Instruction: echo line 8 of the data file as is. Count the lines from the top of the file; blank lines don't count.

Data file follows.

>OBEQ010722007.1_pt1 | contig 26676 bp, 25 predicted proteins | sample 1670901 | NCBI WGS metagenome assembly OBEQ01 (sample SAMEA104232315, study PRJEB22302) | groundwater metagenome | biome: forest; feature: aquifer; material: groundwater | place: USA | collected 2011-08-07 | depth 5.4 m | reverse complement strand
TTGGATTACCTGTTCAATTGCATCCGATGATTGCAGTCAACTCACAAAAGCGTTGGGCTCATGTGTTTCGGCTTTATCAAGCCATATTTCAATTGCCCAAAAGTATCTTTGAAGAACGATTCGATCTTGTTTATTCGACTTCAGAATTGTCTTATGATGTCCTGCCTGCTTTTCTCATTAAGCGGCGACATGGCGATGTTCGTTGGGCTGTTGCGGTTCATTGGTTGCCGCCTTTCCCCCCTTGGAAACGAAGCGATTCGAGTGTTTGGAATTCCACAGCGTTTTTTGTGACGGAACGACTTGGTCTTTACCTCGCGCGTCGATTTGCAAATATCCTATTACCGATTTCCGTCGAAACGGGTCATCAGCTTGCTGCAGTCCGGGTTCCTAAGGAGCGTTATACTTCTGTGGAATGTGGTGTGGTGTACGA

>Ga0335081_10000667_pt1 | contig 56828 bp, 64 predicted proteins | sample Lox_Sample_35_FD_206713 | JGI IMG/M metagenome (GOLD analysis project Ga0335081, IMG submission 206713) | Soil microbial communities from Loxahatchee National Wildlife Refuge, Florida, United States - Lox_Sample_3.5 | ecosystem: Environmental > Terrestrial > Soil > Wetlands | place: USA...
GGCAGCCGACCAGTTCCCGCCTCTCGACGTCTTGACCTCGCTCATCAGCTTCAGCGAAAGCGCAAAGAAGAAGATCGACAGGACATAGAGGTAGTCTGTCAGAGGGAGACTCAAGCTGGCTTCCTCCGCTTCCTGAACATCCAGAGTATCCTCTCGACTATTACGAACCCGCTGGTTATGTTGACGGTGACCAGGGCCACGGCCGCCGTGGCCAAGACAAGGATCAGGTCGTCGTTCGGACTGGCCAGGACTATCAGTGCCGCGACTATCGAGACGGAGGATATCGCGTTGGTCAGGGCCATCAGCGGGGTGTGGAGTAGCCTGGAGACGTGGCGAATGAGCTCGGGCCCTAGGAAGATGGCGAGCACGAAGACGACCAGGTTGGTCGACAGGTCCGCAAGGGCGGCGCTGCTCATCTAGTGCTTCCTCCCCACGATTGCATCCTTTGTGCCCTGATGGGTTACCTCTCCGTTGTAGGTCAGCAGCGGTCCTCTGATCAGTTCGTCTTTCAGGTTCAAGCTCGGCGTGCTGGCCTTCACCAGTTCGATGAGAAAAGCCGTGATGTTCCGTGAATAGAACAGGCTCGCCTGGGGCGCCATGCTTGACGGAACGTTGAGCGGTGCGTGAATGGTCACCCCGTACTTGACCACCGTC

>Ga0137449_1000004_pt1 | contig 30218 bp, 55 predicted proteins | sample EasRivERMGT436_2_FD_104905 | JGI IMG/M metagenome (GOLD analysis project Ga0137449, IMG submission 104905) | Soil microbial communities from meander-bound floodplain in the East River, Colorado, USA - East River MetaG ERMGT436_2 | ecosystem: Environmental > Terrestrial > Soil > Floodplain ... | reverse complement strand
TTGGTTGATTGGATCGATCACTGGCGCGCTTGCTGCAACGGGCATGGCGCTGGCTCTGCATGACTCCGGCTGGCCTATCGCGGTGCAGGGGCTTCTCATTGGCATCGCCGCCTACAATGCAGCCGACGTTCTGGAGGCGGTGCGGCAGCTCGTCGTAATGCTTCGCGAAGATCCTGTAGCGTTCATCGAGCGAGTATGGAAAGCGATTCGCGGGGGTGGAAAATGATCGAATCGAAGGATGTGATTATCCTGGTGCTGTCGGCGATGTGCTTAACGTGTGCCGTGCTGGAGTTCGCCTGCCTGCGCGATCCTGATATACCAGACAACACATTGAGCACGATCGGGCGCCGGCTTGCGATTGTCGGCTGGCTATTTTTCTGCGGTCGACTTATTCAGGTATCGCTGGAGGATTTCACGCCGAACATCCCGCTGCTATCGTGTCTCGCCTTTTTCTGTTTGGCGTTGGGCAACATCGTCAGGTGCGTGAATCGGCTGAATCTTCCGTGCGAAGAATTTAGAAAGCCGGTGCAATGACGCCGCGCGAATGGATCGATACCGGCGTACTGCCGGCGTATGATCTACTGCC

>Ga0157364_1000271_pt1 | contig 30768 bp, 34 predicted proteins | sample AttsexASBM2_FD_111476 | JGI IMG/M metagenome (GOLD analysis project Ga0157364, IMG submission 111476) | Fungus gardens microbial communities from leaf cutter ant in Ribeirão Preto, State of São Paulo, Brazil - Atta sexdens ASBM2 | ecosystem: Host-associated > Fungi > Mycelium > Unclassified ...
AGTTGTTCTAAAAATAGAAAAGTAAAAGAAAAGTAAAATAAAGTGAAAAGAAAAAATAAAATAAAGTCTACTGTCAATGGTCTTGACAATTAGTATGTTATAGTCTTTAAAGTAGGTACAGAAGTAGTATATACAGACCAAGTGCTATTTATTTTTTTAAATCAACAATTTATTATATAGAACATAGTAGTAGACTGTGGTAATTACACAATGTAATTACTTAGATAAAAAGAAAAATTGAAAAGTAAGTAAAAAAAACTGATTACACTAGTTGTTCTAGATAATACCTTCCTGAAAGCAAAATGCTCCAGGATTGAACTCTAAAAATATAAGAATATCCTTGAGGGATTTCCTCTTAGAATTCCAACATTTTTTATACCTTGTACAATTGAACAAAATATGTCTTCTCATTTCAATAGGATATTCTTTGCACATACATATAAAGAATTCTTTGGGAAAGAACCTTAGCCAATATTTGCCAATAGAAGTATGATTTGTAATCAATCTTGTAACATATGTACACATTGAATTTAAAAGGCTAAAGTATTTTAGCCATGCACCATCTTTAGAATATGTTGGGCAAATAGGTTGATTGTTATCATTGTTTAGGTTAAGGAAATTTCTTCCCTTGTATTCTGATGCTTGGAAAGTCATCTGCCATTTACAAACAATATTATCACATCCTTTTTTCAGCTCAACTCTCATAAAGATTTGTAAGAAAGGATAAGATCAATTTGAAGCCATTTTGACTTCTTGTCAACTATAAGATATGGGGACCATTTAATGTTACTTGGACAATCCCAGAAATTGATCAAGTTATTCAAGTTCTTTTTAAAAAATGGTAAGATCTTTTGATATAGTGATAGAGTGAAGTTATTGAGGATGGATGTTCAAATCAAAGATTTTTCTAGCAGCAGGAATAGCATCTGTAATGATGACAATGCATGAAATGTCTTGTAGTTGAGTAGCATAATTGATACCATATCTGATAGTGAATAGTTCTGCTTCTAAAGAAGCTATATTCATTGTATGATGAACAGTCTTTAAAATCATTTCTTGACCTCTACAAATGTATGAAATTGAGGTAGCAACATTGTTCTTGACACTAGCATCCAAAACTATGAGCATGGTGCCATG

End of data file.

AGTTGTTCTAAAAATAGAAAAGTAAAAGAAAAGTAAAATAAAGTGAAAAGAAAAAATAAAATAAAGTCTACTGTCAATGGTCTTGACAATTAGTATGTTATAGTCTTTAAAGTAGGTACAGAAGTAGTATATACAGACCAAGTGCTATTTATTTTTTTAAATCAACAATTTATTATATAGAACATAGTAGTAGACTGTGGTAATTACACAATGTAATTACTTAGATAAAAAGAAAAATTGAAAAGTAAGTAAAAAAAACTGATTACACTAGTTGTTCTAGATAATACCTTCCTGAAAGCAAAATGCTCCAGGATTGAACTCTAAAAATATAAGAATATCCTTGAGGGATTTCCTCTTAGAATTCCAACATTTTTTATACCTTGTACAATTGAACAAAATATGTCTTCTCATTTCAATAGGATATTCTTTGCACATACATATAAAGAATTCTTTGGGAAAGAACCTTAGCCAATATTTGCCAATAGAAGTATGATTTGTAATCAATCTTGTAACATATGTACACATTGAATTTAAAAGGCTAAAGTATTTTAGCCATGCACCATCTTTAGAATATGTTGGGCAAATAGGTTGATTGTTATCATTGTTTAGGTTAAGGAAATTTCTTCCCTTGTATTCTGATGCTTGGAAAGTCATCTGCCATTTACAAACAATATTATCACATCCTTTTTTCAGCTCAACTCTCATAAAGATTTGTAAGAAAGGATAAGATCAATTTGAAGCCATTTTGACTTCTTGTCAACTATAAGATATGGGGACCATTTAATGTTACTTGGACAATCCCAGAAATTGATCAAGTTATTCAAGTTCTTTTTAAAAAATGGTAAGATCTTTTGATATAGTGATAGAGTGAAGTTATTGAGGATGGATGTTCAAATCAAAGATTTTTCTAGCAGCAGGAATAGCATCTGTAATGATGACAATGCATGAAATGTCTTGTAGTTGAGTAGCATAATTGATACCATATCTGATAGTGAATAGTTCTGCTTCTAAAGAAGCTATATTCATTGTATGATGAACAGTCTTTAAAATCATTTCTTGACCTCTACAAATGTATGAAATTGAGGTAGCAACATTGTTCTTGACACTAGCATCCAAAACTATGAGCATGGTGCCATG